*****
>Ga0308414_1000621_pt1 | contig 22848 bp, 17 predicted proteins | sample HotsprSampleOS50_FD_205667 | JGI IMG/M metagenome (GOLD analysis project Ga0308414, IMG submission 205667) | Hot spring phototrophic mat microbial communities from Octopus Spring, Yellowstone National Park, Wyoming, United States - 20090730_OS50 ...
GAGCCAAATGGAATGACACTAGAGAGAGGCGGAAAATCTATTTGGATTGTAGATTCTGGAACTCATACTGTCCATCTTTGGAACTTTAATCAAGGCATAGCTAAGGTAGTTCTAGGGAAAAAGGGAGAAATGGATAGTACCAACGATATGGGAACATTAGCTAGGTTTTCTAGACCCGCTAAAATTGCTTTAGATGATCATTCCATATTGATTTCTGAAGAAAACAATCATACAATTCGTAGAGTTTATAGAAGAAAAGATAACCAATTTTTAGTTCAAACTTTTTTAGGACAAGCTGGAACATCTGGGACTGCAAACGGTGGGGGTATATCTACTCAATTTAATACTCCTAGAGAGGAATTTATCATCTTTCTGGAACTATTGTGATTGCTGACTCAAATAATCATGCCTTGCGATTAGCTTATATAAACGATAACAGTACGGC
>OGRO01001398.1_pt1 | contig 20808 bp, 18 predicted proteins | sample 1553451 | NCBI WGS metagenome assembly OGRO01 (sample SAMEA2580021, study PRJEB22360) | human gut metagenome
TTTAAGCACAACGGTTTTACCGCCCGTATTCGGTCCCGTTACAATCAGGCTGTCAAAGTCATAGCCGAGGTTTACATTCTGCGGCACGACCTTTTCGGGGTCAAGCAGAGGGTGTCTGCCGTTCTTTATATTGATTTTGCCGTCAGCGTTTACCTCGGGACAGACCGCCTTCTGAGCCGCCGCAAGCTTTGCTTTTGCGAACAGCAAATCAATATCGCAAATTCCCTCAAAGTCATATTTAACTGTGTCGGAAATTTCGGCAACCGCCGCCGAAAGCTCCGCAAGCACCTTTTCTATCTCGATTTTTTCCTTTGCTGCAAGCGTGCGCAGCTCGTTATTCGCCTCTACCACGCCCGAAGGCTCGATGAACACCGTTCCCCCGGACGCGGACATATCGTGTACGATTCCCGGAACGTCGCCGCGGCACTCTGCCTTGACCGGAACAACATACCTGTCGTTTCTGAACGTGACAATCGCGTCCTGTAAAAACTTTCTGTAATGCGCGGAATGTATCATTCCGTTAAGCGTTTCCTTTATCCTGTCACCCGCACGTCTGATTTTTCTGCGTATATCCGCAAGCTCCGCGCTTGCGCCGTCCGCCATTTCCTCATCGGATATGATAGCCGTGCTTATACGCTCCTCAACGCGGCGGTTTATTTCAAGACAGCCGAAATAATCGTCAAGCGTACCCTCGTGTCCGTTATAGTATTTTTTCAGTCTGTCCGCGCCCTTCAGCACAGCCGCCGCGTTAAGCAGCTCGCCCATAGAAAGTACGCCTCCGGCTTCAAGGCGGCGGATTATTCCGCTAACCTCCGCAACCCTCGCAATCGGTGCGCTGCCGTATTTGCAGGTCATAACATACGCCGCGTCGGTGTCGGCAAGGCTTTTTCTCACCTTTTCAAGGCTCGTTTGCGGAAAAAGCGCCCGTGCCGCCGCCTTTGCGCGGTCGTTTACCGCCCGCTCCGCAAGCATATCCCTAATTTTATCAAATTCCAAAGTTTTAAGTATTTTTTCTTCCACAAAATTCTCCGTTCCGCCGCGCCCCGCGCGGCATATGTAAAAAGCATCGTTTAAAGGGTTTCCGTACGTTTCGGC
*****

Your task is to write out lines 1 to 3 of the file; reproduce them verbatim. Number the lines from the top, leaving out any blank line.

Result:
>Ga0308414_1000621_pt1 | contig 22848 bp, 17 predicted proteins | sample HotsprSampleOS50_FD_205667 | JGI IMG/M metagenome (GOLD analysis project Ga0308414, IMG submission 205667) | Hot spring phototrophic mat microbial communities from Octopus Spring, Yellowstone National Park, Wyoming, United States - 20090730_OS50 ...
GAGCCAAATGGAATGACACTAGAGAGAGGCGGAAAATCTATTTGGATTGTAGATTCTGGAACTCATACTGTCCATCTTTGGAACTTTAATCAAGGCATAGCTAAGGTAGTTCTAGGGAAAAAGGGAGAAATGGATAGTACCAACGATATGGGAACATTAGCTAGGTTTTCTAGACCCGCTAAAATTGCTTTAGATGATCATTCCATATTGATTTCTGAAGAAAACAATCATACAATTCGTAGAGTTTATAGAAGAAAAGATAACCAATTTTTAGTTCAAACTTTTTTAGGACAAGCTGGAACATCTGGGACTGCAAACGGTGGGGGTATATCTACTCAATTTAATACTCCTAGAGAGGAATTTATCATCTTTCTGGAACTATTGTGATTGCTGACTCAAATAATCATGCCTTGCGATTAGCTTATATAAACGATAACAGTACGGC
>OGRO01001398.1_pt1 | contig 20808 bp, 18 predicted proteins | sample 1553451 | NCBI WGS metagenome assembly OGRO01 (sample SAMEA2580021, study PRJEB22360) | human gut metagenome